I have good news, great news, and not-so-awesome news.
The good news is that at the last BOD meeting, a motion to award $1.4K for fall-time “green” activities on the test plot was passed. All but one member voted in favor of setting aside these funds to aerate, overseed, and apply lime to the Green Initiative’s test plot. So, YAY! Progress! My understanding is that we will try to roll as much of the work as possible into community clean-up day (not sure of that date yet), so the community will have an opportunity to see just how simple natural turf care is and, also, get involved if they wish.
The great news is that the chair of the Landscape & Grounds Committee (L&GC) is the one who really pushed this through. This is important because it shows that the high-level buy-in the Green Initiative may require in order to succeed IS HAPPENING!!! Although a small but persistent group of community members has been working toward this for a long time, it really seems that at least for now, for better or worse, this is the way this community recognizes the need for change and ultimately makes changes: from the top down, rather than the other way around.
One of the main things that turned the L&GC chair around, from what I’ know, is that he visited Burke Lake Golf Course and spoke to some folks there about how they keep it looking so green. I did the same and learned that they rely mainly on natural turf care w/ little to no use of pesticides, fungicides, etc., on the fairways (the largest part, proportionately, of a golf course) to get their awesome results. More info on their practices to come, but for now, I think this development was super critical for the chair — mainly because he often says that “what people want here is to maintain a golf-course-like appearance.” Now, I don’t happen to agree with this myself, but maybe this is what some people want. If so, I think we can all agree that this is NOT what we now have. And so the idea of “maintaining” such really does not hold much water for many of us. On the other hand, though, the idea that we might achieve something closer to that aesthetic without using harsh chemicals could be quite an exciting revelation to some!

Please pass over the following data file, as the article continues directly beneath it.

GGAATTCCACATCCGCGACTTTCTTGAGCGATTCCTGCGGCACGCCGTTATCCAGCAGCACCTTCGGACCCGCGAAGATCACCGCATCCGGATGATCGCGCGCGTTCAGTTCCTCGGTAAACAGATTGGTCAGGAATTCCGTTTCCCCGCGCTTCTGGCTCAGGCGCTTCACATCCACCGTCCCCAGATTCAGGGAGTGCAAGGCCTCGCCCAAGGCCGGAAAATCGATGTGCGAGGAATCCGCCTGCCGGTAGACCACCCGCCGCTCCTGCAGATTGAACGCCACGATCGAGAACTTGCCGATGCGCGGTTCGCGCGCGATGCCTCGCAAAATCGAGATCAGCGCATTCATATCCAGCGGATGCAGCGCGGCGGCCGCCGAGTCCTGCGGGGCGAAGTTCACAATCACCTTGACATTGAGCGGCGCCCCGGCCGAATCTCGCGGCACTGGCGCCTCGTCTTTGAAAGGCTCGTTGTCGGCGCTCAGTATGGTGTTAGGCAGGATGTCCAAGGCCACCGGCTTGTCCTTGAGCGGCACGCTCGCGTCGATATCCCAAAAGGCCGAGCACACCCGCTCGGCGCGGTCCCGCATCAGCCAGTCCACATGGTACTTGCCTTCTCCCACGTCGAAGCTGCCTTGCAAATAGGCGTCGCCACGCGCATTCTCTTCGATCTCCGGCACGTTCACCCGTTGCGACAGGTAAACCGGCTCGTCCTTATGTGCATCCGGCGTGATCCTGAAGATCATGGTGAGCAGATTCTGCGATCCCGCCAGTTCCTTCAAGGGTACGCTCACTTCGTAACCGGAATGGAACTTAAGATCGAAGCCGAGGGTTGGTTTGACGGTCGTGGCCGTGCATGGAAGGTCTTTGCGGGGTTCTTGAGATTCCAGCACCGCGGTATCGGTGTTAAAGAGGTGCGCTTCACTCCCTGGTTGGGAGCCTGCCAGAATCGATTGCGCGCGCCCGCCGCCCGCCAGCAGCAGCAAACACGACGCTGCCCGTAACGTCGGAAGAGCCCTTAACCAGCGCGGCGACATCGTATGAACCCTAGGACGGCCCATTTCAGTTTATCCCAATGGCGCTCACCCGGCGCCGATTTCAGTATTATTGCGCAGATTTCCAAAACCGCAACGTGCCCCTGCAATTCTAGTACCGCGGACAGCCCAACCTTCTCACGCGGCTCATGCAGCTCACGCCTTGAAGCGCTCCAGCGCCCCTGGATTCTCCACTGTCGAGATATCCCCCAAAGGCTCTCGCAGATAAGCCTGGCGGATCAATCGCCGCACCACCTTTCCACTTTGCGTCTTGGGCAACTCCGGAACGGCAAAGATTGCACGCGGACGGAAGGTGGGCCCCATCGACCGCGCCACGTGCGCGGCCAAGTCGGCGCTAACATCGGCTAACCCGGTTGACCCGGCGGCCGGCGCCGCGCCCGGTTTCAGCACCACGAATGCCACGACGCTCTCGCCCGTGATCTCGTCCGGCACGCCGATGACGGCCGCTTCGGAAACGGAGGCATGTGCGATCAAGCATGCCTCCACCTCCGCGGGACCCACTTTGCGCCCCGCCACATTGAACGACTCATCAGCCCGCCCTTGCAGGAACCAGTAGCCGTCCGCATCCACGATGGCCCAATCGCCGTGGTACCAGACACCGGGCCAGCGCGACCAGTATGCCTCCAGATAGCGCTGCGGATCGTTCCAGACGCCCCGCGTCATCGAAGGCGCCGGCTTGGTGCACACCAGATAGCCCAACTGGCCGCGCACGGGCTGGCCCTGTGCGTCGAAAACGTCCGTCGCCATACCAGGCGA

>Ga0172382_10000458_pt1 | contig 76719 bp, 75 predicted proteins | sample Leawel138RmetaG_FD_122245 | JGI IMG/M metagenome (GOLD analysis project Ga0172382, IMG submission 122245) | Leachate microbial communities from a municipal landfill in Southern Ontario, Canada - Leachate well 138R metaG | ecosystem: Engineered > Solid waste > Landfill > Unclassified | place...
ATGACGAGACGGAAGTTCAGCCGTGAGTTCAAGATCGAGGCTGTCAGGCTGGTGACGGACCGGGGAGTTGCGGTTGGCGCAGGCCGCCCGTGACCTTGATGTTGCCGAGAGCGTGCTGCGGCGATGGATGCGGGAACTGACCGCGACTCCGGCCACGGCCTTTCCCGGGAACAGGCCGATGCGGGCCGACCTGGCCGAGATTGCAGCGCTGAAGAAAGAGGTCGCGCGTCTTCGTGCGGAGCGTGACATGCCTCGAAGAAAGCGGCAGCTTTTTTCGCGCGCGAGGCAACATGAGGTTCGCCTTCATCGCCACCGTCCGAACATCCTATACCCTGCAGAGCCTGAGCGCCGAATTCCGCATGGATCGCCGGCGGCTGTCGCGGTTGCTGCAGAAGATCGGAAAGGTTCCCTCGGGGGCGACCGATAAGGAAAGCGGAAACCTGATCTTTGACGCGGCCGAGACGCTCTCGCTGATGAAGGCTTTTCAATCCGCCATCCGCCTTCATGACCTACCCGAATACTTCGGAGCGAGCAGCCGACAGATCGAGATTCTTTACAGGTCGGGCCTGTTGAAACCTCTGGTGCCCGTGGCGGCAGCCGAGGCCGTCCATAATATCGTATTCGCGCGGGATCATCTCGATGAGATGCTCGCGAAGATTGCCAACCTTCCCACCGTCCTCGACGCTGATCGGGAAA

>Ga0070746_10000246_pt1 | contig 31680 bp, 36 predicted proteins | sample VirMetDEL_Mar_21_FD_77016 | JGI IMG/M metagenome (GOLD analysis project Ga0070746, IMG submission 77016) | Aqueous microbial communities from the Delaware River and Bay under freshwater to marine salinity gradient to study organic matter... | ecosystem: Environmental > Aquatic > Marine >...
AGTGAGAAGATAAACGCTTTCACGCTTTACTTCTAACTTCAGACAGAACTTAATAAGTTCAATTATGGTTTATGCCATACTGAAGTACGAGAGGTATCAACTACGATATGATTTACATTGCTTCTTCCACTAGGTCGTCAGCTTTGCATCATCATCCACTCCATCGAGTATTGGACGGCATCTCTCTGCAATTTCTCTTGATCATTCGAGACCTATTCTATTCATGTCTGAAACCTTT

The not-so-awesome news is that even though we are making progress, the Green Initiative (as things stand) will still have to “demonstrate” results comparable to those of current practices before natural turf care becomes the norm for all of our common grounds. And we have to achieve these results at the same or better cost, which doesn’t take into account the fact that transitioning from one turf care approach to another may mean additional expenses initially. So it could be years before we get the pesticides off the rest of our recreational areas!
I for one do not want our children or pets, us, to have to wait years before we have a safe play to live, grow, and play — and I know, based on all the folks who share their concerns with me, that I’m not alone in this. The problem is that even now it’s hard to see a difference between the test plot and the pesticide-treated areas. Everything looks pretty much the same. Look at it, please! So what exactly are our “comparable results” supposed to entail? How will we measure them, prove them? How can we know when we’ve succeeded if we haven’t yet clearly defined success?
Concerned? I think we should be. So please, show up at Landscape & Grounds Committee meetings (first Monday every month, 7:30 pm, community center) and BOD meetings, let your opinion be known, talk to your neighbors, etc. We’re making progress, yes, but this is far from over. We still need you!!!!
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